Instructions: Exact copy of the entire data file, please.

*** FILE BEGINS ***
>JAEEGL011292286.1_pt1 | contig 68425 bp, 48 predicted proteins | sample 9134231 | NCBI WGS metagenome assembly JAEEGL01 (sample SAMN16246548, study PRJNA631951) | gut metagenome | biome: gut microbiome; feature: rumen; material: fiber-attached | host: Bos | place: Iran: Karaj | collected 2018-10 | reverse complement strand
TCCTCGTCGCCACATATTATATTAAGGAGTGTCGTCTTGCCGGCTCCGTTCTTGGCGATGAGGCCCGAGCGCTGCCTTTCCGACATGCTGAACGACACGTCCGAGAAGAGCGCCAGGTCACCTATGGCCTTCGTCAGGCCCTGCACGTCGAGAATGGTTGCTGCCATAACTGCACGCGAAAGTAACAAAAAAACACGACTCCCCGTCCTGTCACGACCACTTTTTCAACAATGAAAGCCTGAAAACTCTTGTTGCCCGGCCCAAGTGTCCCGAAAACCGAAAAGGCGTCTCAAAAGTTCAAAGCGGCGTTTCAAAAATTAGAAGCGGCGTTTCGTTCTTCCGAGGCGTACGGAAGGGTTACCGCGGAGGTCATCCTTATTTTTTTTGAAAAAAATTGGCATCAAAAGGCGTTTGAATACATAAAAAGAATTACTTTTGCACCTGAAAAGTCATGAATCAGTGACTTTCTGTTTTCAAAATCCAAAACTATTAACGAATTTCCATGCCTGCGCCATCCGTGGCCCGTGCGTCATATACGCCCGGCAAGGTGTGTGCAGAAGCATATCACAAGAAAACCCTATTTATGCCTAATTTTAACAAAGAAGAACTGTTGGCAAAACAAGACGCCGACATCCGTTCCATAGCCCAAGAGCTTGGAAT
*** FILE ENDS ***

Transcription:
>JAEEGL011292286.1_pt1 | contig 68425 bp, 48 predicted proteins | sample 9134231 | NCBI WGS metagenome assembly JAEEGL01 (sample SAMN16246548, study PRJNA631951) | gut metagenome | biome: gut microbiome; feature: rumen; material: fiber-attached | host: Bos | place: Iran: Karaj | collected 2018-10 | reverse complement strand
TCCTCGTCGCCACATATTATATTAAGGAGTGTCGTCTTGCCGGCTCCGTTCTTGGCGATGAGGCCCGAGCGCTGCCTTTCCGACATGCTGAACGACACGTCCGAGAAGAGCGCCAGGTCACCTATGGCCTTCGTCAGGCCCTGCACGTCGAGAATGGTTGCTGCCATAACTGCACGCGAAAGTAACAAAAAAACACGACTCCCCGTCCTGTCACGACCACTTTTTCAACAATGAAAGCCTGAAAACTCTTGTTGCCCGGCCCAAGTGTCCCGAAAACCGAAAAGGCGTCTCAAAAGTTCAAAGCGGCGTTTCAAAAATTAGAAGCGGCGTTTCGTTCTTCCGAGGCGTACGGAAGGGTTACCGCGGAGGTCATCCTTATTTTTTTTGAAAAAAATTGGCATCAAAAGGCGTTTGAATACATAAAAAGAATTACTTTTGCACCTGAAAAGTCATGAATCAGTGACTTTCTGTTTTCAAAATCCAAAACTATTAACGAATTTCCATGCCTGCGCCATCCGTGGCCCGTGCGTCATATACGCCCGGCAAGGTGTGTGCAGAAGCATATCACAAGAAAACCCTATTTATGCCTAATTTTAACAAAGAAGAACTGTTGGCAAAACAAGACGCCGACATCCGTTCCATAGCCCAAGAGCTTGGAAT